As philosopher-mathematician Jeff Goldblum once said, “life, uh, finds a way.”
To phrase that more scientifically, evolution has had billions of years of trial and error to produce species that are well adapted chemically and physically. Many human researchers want to imitate that adaptation, turning lessons from the natural world into practice in engineering, technology, and architecture. The entire venture goes under the name “biomimicry.”
“I think biomimicry is really beautiful,” says Ariel Ekblaw, a student at MIT’s Media Lab, who founded and leads the Media Lab’s Space Exploration Initiative. “It’s both a framework and… a set of tools or learnings from nature that can inform modern engineering and science research projects.”
To see the spectrum of biomimicry research, I attended a three-day workshop called “Nature-Inspired Exploration for Aerospace.” The workshop was cosponsored by NASA’s Glenn Research Center, the Ohio Aerospace Institute, and Great Lakes Biomimicry. Despite the aerospace focus, the program ranged from straight-up biology to philosophical queries about the reasons for doing biomimicry in the first place.
Sticking to nature for innovation
The classic example of biomimicry is Velcro®. In 1941, Swiss engineer George de Mestral drew inspiration from burrs sticking to his dog’s fur to create the now-familiar fastening system based on tiny hooks and loops.
But Velcro® seems primitive compared with modern biomimicry projects. Researchers look at whale flippers to improve wind-turbine designs, common reeds (Phragmites australis) to muffle sounds from airports, and sidewinding snakes to build robots that can climb difficult slopes. Others study organisms living in extreme environments—high-elevation deserts, deep-sea volcanic vents, Antarctica—to help understand how humans might live in resource-scarce places, whether on Earth, the Moon, or Mars.
The core goal of the NASA biomimicry workshop was drawing together people from many disciplines in hopes of fostering collaborations with NASA for the future of aerospace technology. Many NASA researchers are interested in biomimicry because it promises pure efficiency, a must given the high cost of transporting materials into space. But there’s also the prospect of eliminating the need to transport things entirely. Organisms build themselves from the available raw materials of their environment, in the form of food (however defined) and environmental sources of water.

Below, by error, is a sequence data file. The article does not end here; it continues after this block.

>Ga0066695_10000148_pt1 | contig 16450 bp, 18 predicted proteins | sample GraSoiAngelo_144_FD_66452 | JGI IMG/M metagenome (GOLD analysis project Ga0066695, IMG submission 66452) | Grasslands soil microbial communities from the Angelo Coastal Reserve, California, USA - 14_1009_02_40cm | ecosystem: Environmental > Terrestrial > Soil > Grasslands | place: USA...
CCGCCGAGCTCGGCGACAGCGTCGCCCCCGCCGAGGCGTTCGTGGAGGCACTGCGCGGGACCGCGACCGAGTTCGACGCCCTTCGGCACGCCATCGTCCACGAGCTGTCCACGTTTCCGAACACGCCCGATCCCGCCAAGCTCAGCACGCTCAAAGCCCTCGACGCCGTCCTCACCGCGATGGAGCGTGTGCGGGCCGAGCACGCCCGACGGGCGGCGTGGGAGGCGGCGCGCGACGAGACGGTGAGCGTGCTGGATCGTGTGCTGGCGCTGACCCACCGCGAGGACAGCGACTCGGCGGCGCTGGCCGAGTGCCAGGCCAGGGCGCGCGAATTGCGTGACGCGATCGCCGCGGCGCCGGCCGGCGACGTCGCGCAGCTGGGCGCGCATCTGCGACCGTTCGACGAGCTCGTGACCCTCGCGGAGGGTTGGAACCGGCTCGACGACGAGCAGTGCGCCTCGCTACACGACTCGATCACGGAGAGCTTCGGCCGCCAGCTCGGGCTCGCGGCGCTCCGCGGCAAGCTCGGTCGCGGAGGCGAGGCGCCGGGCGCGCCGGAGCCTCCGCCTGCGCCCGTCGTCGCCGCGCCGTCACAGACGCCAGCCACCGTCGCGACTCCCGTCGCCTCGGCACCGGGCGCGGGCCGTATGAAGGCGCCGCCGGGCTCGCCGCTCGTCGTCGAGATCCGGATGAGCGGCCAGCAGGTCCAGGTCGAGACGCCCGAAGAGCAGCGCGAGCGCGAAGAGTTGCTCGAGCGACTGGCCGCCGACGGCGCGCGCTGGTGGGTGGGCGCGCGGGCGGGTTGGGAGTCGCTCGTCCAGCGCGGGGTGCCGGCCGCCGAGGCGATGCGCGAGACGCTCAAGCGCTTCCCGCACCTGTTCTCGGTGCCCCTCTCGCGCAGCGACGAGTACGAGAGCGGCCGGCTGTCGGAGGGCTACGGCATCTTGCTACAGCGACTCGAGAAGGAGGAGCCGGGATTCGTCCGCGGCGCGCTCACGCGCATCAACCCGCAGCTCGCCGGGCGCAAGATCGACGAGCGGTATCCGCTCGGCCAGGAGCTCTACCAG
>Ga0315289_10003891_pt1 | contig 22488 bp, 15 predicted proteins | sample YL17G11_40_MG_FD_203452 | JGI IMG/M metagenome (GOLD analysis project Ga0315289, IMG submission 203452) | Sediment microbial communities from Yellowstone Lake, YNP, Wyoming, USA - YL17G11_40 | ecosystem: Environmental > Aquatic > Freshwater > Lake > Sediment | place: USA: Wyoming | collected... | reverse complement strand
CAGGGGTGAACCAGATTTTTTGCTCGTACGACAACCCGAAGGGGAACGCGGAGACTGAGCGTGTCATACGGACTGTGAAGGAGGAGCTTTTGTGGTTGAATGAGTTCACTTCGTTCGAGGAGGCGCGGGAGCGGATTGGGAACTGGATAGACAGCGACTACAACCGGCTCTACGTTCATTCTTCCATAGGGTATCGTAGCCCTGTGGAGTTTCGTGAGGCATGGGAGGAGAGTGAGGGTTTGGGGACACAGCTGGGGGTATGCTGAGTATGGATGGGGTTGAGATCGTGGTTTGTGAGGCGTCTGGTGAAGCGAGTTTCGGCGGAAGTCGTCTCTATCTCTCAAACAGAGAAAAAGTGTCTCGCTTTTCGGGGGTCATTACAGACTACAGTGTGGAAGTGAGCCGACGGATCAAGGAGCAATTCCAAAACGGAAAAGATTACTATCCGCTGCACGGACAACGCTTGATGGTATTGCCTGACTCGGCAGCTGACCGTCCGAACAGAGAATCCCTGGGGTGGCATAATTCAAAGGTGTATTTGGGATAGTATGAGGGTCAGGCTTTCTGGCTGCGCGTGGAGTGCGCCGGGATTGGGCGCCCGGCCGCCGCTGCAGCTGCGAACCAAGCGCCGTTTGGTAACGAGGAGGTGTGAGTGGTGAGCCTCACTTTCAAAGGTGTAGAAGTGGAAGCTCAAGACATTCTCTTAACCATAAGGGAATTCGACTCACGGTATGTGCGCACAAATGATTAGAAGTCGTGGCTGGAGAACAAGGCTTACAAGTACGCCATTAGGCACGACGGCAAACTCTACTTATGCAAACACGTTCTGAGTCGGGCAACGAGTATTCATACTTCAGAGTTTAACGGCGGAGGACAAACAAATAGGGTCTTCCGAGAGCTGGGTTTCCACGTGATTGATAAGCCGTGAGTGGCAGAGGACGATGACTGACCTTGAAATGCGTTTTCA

For instance, if a Mars habitat could be built—or assemble itself from modular components—using materials obtained on Mars itself, it would potentially save a vast amount of mass during launch from Earth. That, in turn, translates into fuel savings, possibly allowing for the spacecraft to carry other important cargo.
“Biomimicry itself is not exactly a new concept; it’s actually quite old,” says Teresa McNulty, who studies at the Biomimicry Center of Arizona State University. “[Ancient civilizations] would record what they observe in nature and then use that in some ways to inform better designs and new technologies.”
Modern biomimicry research takes these old ideas and applies them in systematic ways. The field is intrinsically interdisciplinary, bringing in biologists, roboticists, materials scientists, and engineers of all flavors. Talking with biomimicry researchers, it’s not unusual to find people with multiple degrees in seemingly unrelated fields—like engineers who now study moth wings or do fieldwork in South America.
McNulty, for instance, worked in metallurgy and materials science previously. Her interest in biomimicry largely flows from a strong interest in sustainability.
“Nature elegantly uses a small subset of materials on the periodic table of elements and actually is able to manufacture materials with ambient temperatures,” she says.
In other words, without the ability to drastically alter the temperature or chemistry of their environment the way humans do, organisms grow, consume, and reproduce using the resources and conditions they have available. By contrast, human manufacturing in industrialized nations often relies on high temperatures, inefficient water usage, and materials that are difficult to extract or recycle (such as the rare earth elements essential to electronics). Yet without the ability to drastically alter the temperature or chemistry of their environment the way humans do, organisms grow, consume, and reproduce using the resources they have available.
That doesn’t necessarily mean “nature” (loosely defined) has the best or most efficient ways of doing things or that biomimicry is the only way to improve things like resource extraction and engineering. Rather, we can analyze the known successes of evolution and use them as a model for improving current practice. It’s a theme that came through again and again during the Nature-Inspired Exploration for Aerospace workshop.
“One thing that I’m really attracted to about biomimicry is that sustainability is kind of built-in at the core,” says McNulty. That includes eliminating or minimizing non-recyclable waste. After all, very few waste products of organisms aren’t usable by some other organism. “I really hope that by leveraging biomimicry on a system level, you can also get a more sustainable system of materials from cradle-to-grave, in which case ‘grave’ doesn’t really exist anymore.”
Extreme life, extreme engineering
Efficiency of resource use is more than a green design choice for space exploration: it’s an absolute necessity. Any material that can’t be recycled or repurposed is a waste of space and mass; wasted resources or hazardous end-products could be dangerous or fatal to astronauts. Potential crewed Mars missions are on many biomimicry researchers’ minds for that reason.